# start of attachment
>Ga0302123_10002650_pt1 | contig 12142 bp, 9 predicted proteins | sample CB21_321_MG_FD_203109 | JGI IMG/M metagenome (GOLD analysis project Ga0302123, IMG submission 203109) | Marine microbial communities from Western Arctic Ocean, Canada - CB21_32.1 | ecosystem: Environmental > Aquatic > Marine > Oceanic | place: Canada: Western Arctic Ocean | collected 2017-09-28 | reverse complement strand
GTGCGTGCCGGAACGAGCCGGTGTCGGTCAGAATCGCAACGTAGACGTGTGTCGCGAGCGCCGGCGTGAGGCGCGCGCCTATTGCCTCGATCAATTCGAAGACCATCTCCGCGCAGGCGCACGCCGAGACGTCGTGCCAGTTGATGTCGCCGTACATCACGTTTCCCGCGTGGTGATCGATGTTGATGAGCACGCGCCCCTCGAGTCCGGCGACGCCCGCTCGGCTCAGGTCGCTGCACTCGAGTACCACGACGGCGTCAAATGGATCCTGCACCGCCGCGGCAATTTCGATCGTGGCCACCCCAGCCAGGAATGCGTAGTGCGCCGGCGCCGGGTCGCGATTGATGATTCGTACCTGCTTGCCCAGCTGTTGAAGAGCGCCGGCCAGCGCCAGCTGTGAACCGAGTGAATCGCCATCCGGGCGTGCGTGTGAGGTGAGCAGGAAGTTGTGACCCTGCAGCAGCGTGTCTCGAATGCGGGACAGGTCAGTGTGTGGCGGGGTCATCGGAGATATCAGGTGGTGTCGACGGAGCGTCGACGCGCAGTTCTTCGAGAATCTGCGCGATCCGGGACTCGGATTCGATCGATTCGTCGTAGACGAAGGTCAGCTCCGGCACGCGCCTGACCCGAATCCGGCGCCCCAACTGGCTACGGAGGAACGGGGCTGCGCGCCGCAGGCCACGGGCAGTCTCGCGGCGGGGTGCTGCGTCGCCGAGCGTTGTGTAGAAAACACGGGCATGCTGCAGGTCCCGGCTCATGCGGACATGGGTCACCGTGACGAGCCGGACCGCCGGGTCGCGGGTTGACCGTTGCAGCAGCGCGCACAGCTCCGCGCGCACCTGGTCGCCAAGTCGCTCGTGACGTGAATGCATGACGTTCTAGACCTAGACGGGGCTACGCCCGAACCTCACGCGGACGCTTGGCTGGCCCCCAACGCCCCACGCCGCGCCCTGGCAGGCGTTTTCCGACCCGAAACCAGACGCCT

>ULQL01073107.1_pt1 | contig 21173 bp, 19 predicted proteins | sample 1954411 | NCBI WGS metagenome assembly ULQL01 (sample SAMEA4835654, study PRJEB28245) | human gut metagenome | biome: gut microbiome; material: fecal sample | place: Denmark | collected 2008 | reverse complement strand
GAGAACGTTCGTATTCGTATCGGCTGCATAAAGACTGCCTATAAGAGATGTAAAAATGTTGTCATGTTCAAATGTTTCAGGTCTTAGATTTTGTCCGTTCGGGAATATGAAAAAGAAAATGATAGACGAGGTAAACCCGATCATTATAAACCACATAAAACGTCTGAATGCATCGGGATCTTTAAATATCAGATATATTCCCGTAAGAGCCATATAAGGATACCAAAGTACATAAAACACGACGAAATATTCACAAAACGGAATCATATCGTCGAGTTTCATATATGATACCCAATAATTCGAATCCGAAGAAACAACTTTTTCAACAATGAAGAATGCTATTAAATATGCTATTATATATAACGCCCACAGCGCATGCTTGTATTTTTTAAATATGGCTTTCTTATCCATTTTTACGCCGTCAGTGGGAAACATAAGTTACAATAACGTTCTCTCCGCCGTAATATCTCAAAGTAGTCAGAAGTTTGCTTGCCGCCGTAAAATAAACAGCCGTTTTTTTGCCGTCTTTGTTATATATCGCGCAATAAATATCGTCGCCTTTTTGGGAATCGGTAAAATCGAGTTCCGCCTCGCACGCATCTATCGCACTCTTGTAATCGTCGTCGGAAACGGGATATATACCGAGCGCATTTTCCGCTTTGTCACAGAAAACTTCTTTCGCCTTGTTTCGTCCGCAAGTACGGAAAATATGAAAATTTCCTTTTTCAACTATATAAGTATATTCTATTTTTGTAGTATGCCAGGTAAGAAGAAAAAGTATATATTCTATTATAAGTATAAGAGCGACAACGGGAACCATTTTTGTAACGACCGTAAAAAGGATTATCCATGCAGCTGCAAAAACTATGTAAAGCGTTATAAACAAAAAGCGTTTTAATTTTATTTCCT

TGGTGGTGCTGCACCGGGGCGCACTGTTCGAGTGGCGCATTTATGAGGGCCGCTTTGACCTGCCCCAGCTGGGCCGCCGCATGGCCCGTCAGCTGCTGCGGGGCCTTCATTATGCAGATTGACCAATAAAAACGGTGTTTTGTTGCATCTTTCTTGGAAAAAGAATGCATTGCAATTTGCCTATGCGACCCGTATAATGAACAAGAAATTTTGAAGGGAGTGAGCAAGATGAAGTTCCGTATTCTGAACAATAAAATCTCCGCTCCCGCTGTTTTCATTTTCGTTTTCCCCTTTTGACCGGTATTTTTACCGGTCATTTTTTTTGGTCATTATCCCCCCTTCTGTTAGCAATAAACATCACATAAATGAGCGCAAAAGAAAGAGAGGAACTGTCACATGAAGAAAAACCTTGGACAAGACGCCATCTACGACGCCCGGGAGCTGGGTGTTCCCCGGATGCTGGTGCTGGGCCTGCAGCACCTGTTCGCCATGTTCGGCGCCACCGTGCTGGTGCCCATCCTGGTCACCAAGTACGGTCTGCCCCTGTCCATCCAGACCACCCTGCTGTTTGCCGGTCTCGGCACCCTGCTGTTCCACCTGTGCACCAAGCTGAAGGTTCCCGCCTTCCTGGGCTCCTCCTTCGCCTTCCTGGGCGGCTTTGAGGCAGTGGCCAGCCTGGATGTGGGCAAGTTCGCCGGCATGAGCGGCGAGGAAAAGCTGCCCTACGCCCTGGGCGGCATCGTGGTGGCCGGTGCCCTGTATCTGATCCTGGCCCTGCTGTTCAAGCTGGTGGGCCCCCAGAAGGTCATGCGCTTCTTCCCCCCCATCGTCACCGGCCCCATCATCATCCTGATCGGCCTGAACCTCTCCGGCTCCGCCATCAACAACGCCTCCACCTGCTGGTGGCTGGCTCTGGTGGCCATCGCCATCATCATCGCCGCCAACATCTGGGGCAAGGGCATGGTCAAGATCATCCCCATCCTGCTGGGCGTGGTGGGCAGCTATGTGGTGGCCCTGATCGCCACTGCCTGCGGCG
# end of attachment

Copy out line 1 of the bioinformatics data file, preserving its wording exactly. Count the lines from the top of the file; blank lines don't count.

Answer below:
>Ga0302123_10002650_pt1 | contig 12142 bp, 9 predicted proteins | sample CB21_321_MG_FD_203109 | JGI IMG/M metagenome (GOLD analysis project Ga0302123, IMG submission 203109) | Marine microbial communities from Western Arctic Ocean, Canada - CB21_32.1 | ecosystem: Environmental > Aquatic > Marine > Oceanic | place: Canada: Western Arctic Ocean | collected 2017-09-28 | reverse complement strand